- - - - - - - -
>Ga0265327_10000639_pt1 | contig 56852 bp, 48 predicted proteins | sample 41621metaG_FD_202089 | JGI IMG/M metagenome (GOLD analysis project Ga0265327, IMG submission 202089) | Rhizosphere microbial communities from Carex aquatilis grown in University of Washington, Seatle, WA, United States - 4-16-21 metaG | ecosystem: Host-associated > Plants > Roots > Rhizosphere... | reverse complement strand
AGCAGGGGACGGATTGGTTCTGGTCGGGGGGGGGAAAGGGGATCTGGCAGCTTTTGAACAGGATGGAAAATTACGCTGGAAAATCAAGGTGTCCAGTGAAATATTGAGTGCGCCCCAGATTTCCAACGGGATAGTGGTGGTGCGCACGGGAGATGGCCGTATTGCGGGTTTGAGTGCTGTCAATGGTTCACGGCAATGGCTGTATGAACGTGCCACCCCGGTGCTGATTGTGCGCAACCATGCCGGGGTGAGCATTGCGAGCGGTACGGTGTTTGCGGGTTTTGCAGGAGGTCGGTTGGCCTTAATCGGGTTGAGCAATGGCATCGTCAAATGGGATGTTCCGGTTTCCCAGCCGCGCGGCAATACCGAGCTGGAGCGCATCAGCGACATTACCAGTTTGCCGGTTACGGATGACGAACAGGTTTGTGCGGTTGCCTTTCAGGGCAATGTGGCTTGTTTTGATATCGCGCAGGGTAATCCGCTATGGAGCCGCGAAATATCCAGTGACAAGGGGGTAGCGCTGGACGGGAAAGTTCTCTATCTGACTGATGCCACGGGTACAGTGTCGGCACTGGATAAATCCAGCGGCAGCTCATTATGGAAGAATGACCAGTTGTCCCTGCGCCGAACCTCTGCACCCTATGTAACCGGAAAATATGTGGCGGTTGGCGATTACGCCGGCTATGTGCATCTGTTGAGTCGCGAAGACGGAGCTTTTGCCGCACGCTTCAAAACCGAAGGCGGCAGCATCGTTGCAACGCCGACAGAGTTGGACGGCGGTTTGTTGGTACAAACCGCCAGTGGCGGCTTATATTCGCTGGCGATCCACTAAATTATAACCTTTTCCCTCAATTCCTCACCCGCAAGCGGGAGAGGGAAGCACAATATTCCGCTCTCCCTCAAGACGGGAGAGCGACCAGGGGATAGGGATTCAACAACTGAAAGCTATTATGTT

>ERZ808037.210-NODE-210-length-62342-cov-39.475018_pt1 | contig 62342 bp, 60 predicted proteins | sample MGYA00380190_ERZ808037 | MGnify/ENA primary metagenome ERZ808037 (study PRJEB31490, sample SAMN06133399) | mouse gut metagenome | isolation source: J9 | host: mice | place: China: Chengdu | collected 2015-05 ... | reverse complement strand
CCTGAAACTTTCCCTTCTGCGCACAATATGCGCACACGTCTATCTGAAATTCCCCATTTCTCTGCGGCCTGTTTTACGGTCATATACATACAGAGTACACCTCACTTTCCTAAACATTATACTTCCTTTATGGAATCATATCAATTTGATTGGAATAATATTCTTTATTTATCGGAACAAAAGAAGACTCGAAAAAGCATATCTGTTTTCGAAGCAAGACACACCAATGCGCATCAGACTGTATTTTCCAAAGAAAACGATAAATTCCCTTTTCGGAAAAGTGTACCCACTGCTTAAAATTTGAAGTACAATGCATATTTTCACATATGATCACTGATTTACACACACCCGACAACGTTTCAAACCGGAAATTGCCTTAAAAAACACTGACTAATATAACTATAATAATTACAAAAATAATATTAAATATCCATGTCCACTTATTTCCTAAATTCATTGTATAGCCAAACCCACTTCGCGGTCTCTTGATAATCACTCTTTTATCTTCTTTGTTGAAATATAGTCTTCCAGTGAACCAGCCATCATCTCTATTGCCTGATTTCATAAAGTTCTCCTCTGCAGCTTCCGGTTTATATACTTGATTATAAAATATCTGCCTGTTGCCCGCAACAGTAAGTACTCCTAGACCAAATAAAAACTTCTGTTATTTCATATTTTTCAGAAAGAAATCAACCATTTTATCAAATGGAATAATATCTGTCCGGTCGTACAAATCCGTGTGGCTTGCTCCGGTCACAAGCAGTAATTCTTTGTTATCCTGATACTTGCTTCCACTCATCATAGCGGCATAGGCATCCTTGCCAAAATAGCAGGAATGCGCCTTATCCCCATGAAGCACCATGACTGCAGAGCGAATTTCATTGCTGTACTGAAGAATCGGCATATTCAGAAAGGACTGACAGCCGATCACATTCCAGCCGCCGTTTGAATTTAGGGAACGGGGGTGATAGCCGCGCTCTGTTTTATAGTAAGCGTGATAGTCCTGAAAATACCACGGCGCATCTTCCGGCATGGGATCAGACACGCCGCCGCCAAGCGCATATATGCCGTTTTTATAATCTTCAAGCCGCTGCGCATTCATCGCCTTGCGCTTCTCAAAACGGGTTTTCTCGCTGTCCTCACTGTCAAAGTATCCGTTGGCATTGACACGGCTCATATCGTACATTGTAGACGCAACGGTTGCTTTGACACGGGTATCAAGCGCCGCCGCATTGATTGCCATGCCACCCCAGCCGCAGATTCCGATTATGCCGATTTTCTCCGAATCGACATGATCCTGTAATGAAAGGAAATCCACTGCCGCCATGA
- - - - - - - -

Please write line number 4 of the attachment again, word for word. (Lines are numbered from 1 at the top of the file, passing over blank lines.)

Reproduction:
CCTGAAACTTTCCCTTCTGCGCACAATATGCGCACACGTCTATCTGAAATTCCCCATTTCTCTGCGGCCTGTTTTACGGTCATATACATACAGAGTACACCTCACTTTCCTAAACATTATACTTCCTTTATGGAATCATATCAATTTGATTGGAATAATATTCTTTATTTATCGGAACAAAAGAAGACTCGAAAAAGCATATCTGTTTTCGAAGCAAGACACACCAATGCGCATCAGACTGTATTTTCCAAAGAAAACGATAAATTCCCTTTTCGGAAAAGTGTACCCACTGCTTAAAATTTGAAGTACAATGCATATTTTCACATATGATCACTGATTTACACACACCCGACAACGTTTCAAACCGGAAATTGCCTTAAAAAACACTGACTAATATAACTATAATAATTACAAAAATAATATTAAATATCCATGTCCACTTATTTCCTAAATTCATTGTATAGCCAAACCCACTTCGCGGTCTCTTGATAATCACTCTTTTATCTTCTTTGTTGAAATATAGTCTTCCAGTGAACCAGCCATCATCTCTATTGCCTGATTTCATAAAGTTCTCCTCTGCAGCTTCCGGTTTATATACTTGATTATAAAATATCTGCCTGTTGCCCGCAACAGTAAGTACTCCTAGACCAAATAAAAACTTCTGTTATTTCATATTTTTCAGAAAGAAATCAACCATTTTATCAAATGGAATAATATCTGTCCGGTCGTACAAATCCGTGTGGCTTGCTCCGGTCACAAGCAGTAATTCTTTGTTATCCTGATACTTGCTTCCACTCATCATAGCGGCATAGGCATCCTTGCCAAAATAGCAGGAATGCGCCTTATCCCCATGAAGCACCATGACTGCAGAGCGAATTTCATTGCTGTACTGAAGAATCGGCATATTCAGAAAGGACTGACAGCCGATCACATTCCAGCCGCCGTTTGAATTTAGGGAACGGGGGTGATAGCCGCGCTCTGTTTTATAGTAAGCGTGATAGTCCTGAAAATACCACGGCGCATCTTCCGGCATGGGATCAGACACGCCGCCGCCAAGCGCATATATGCCGTTTTTATAATCTTCAAGCCGCTGCGCATTCATCGCCTTGCGCTTCTCAAAACGGGTTTTCTCGCTGTCCTCACTGTCAAAGTATCCGTTGGCATTGACACGGCTCATATCGTACATTGTAGACGCAACGGTTGCTTTGACACGGGTATCAAGCGCCGCCGCATTGATTGCCATGCCACCCCAGCCGCAGATTCCGATTATGCCGATTTTCTCCGAATCGACATGATCCTGTAATGAAAGGAAATCCACTGCCGCCATGA